How to clean your smokeless fire pit – CNET

Smokeless fire pits need regular cleaning to burn fuel properly.


Brian Bennett/CNET

Backyard fire pits are an excellent way to kick back and relax no matter what season it is. That said, making sure yours is always at the ready requires a little upkeep. For starters, there’s the buildup of ash and unburnt wood bits that can stifle air flow. Uncovered pits can collect rainwater, too, leading to corrosion of metal parts over time. 

However, with the right tools and some common household items, it’s easy to keep your portable pit in great shape. This guide lays out the basics you need to know about fire pit maintenance.

Does the inside of your smokeless fire pit look like this? Then it’s due for a cleaning.


Brian Bennett/CNET

Clear ash and debris

Lots of ash at the bottom of your fire pit is the most obvious sign it needs a good cleaning. Soot and bits of unburnt debris doesn’t just look bad. This buildup will impede the flow of air, especially in sophisticated smokeless fire pits. That’s because they rely on air intakes and ventilation holes to supply their fires with plenty of oxygen. Without good airflow and secondary combustion, your smokeless fire pit won’t operate at all.

One smokeless fire pit-maker Breeo sells a special tool designed specifically for ash removal. While I admit it looks nice, there are more generic options out there. For instance, the Pleasant Hearth Steel Fireplace Shovel costs much less and works equally well for indoor wood-burning fireplaces. You’ll also need an ash bucket to collect what you remove. Pleasant Hearth makes one as well.

clean your fire pit shovelclean your fire pit shovel

When the ashes have cooled, use a special shovel to scoop them out.


Brian Bennett/CNET

Before you begin cleaning make sure the ashes in your pit are cool. It takes at least 12 hours after the fire has died out for this to happen. Whichever shovel you choose, start scooping ash and debris out of your pit. Dump everything into your ash can as you go. You may find that some of the soot in your pit has become compacted. I suggest you use a garden trowel to loosen things up. 

Shop vacs like this one can come in handy.


Brian Bennett/CNET

A shop vac is your friend

To really remove dirt in a hurry, grab a shop vac. It can suck up small chunks of wood, ash and dust equally well. You can also use one to nab any ash you might have missed with the shovel.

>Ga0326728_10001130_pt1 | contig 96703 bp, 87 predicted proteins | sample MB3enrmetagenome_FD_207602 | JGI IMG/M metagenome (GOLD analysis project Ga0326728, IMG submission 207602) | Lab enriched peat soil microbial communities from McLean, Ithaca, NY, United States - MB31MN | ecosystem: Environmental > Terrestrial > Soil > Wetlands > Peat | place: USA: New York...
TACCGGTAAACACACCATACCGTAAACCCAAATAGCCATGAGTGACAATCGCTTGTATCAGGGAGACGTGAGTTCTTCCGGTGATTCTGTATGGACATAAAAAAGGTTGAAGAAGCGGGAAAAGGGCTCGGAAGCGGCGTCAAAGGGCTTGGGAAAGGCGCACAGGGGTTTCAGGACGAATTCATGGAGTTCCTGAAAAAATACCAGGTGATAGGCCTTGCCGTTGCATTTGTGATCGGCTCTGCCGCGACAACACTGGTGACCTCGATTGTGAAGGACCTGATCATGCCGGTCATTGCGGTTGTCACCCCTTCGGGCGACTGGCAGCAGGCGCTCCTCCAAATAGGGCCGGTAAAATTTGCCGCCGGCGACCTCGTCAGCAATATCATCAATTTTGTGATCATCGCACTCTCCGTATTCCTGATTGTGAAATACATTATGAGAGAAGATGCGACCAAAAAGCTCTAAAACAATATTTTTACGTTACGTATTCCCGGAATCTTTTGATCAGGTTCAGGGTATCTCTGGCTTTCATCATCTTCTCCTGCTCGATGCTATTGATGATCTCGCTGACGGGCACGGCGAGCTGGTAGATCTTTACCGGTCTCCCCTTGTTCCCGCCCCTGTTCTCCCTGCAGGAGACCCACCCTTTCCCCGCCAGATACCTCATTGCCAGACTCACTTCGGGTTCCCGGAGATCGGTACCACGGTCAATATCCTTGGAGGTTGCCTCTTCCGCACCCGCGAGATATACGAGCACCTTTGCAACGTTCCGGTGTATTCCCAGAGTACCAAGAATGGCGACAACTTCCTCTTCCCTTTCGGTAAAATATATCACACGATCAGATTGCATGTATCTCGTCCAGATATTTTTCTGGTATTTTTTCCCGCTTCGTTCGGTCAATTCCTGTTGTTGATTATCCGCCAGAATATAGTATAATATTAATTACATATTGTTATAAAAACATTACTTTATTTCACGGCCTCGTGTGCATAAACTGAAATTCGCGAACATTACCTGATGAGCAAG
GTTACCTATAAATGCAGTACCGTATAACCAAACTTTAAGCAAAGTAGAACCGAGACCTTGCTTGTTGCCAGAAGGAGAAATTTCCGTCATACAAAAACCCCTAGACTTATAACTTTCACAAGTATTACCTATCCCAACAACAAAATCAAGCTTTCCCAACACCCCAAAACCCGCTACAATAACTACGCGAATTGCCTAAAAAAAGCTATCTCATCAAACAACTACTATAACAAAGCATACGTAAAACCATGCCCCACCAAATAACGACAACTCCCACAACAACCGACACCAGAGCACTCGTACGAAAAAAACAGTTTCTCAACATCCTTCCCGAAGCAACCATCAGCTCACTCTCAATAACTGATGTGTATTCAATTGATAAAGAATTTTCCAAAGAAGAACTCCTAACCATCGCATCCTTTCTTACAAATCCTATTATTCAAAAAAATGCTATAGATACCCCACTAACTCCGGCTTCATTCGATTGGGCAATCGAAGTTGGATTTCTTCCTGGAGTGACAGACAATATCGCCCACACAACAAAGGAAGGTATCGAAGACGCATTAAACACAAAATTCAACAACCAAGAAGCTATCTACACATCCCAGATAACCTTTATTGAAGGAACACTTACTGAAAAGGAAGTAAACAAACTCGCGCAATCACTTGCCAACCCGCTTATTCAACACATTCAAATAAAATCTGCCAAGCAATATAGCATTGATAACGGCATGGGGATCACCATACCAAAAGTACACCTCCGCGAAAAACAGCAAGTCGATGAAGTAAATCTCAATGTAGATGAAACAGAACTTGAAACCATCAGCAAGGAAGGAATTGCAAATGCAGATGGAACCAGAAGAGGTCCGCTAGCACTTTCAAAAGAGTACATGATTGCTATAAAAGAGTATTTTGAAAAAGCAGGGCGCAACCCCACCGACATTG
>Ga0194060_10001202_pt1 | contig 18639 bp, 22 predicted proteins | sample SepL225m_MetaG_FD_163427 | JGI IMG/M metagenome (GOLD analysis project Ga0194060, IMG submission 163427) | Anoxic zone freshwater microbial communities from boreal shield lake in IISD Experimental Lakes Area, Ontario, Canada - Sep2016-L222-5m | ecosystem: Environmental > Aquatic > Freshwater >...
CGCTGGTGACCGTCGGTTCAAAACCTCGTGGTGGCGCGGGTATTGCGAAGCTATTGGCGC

Use a shop vac to remove ash and debris fast.


Brian Bennett/CNET

Clean the outside too

Steel fire pits like the Breeo X Series 24 and Solo Stove Yukon have relatively low-maintenance exteriors. In fact, parts of some X Series models are made from COR-TEN steel. This material, the same used in bridges and freeway overpasses, develops a durable orange patina over time.

As a result, Breeo says you don’t need to polish COR-TEN steel sections of its pits. You may want to clean stainless steel areas though, especially their steel sear plates. 

Scrub the outside of stainless steel fire pits with mild dish soap.


Brian Bennett/CNET

To do that, just use a mild detergent such as liquid dish soap paired with a nonabrasive scrubber. However, be sure to scrub in the same direction as the metal grain. Look for small parallel lines embedded in the steel’s surface.

The stainless steel exteriors of Solo Stove fire pits are also forgiving. Solo Stove says that the golden and blue patina its products acquire is natural. You can buff these pits with specialty polishes such as Bar Keepers Friend if you’d like.

Ready for action

Now that you’ve spiffed up your pit you’ll be ready to fire it up at a moment’s notice. So when surprise company swings by, no problem. Or if the mood for a fire suddenly strikes, you’re all set. And to keep it looking great longer, you can always invest in a rain cover somewhere down the road.

Leave a Reply

Your email address will not be published. Required fields are marked *